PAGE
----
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Climate: July global temps 6th-warmest on record

Year-to-date readings also rank as 6th-warmest

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A NASA global temperature map for July shows the widespread pattern of above-average land and sea surface temperatures.

By Summit Voice

FRISCO — The global temperature for July 2013 was 1.10 degrees (all temperatures in Fahrenheit) above the 20th century average, making it the sixth-warmest July on record, according to the National Climatic Data Center.

Nearly every part of Earth reported temperatures well above average with the exception of a few pockets, notably the southeastern and central U.S. and parts of India.

The year to date (January-July) is also ranked as the sixth-warmest on record, with the global land surface temperatures running 1.73 degrees above the 20th century average. Continue reading

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Global warming: Study finds greenhouse gas fingerprints all over Australia’s record-breaking summer heatwave

Heat-trapping gases increase likelihood of extreme weather

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Australian researchers say there’s a 90 percent chance that unprecedented summer heat was linked with human-caused changes in the atmosphere.

By Summit Voice

FRISCO — Australia’s January heatwave pushed “the limits of previous temperature extremes,” and now, climate scientists are saying they’re more than 90 percent sure that human influences on the atmosphere dramatically increased the likelihood of the extreme summer heat.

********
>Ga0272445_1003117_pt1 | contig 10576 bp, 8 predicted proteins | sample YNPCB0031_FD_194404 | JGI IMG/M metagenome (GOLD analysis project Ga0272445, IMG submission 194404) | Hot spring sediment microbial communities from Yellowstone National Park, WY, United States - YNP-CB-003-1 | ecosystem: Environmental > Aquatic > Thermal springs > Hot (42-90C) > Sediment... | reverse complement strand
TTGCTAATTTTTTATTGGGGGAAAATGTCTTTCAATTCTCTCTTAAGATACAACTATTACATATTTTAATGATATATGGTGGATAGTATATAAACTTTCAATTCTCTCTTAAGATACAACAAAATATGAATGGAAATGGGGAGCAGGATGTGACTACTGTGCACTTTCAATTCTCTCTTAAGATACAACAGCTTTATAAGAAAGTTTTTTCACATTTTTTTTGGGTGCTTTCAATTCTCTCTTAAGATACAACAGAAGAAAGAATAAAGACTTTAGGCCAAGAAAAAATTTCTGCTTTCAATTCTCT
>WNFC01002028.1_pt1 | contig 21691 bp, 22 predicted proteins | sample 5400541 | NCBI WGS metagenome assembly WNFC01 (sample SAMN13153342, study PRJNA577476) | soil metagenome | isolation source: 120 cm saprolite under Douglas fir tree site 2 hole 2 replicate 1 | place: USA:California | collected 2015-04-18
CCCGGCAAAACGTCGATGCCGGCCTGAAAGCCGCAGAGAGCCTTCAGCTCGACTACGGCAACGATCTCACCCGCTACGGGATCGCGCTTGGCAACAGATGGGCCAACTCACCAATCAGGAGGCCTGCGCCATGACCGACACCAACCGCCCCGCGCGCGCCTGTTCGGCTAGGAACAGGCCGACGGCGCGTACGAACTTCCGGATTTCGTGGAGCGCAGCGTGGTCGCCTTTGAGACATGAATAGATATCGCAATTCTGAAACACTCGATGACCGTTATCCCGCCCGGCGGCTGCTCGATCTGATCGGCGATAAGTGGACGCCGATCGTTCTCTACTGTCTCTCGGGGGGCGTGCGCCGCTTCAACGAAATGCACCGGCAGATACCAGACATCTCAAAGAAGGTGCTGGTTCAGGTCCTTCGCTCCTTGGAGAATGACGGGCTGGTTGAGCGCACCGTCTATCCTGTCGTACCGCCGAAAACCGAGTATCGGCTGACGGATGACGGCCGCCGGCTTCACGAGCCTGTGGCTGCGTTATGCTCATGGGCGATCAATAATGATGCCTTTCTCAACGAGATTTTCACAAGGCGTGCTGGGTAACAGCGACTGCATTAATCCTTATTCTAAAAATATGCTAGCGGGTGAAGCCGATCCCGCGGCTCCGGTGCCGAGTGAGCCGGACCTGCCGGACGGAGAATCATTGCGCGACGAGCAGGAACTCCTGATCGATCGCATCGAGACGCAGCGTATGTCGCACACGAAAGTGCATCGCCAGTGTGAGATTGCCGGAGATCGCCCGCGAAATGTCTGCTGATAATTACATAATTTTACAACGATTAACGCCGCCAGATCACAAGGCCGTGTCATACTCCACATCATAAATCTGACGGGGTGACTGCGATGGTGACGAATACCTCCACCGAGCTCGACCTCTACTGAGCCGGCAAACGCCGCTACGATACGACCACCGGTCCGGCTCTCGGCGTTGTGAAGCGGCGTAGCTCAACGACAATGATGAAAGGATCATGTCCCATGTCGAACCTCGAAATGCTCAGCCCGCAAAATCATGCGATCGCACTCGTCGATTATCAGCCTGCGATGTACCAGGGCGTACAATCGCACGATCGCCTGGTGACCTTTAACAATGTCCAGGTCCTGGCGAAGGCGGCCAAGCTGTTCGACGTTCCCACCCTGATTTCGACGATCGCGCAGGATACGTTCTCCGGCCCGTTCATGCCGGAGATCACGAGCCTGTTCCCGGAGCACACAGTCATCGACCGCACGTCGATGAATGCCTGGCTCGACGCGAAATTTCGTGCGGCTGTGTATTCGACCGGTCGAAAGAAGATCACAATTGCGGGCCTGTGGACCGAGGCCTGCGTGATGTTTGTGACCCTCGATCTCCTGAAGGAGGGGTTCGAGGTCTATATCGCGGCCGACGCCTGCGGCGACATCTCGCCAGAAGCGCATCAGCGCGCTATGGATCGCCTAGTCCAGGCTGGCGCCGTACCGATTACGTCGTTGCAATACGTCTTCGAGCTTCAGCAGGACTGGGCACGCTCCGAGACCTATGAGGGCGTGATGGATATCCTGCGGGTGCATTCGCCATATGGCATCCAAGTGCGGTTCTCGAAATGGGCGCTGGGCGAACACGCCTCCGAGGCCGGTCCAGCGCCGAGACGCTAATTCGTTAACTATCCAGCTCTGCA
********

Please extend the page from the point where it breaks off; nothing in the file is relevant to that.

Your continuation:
Climate scientists have long been saying that global warming loads the climate dice to increase the odds of extreme weather, particularly extreme heat, but they’ve been reluctant to attribute any single event to human-caused climate change.

The findings were announced just as the southwestern U.S. was starting to experience a persistent heatwave that is expected to result in some all-time record temperatures in the region.

The research led by the University of Melbourne shows that global warming caused by heat-trapping greenhouse gases  increases the odds of more record-hot temperatures at least fivefold. The research also suggests that the greenhouse gas fingerprint overpowers, at least in some cases, the influence of the Pacific El Niño-La Niña cycle. Continue reading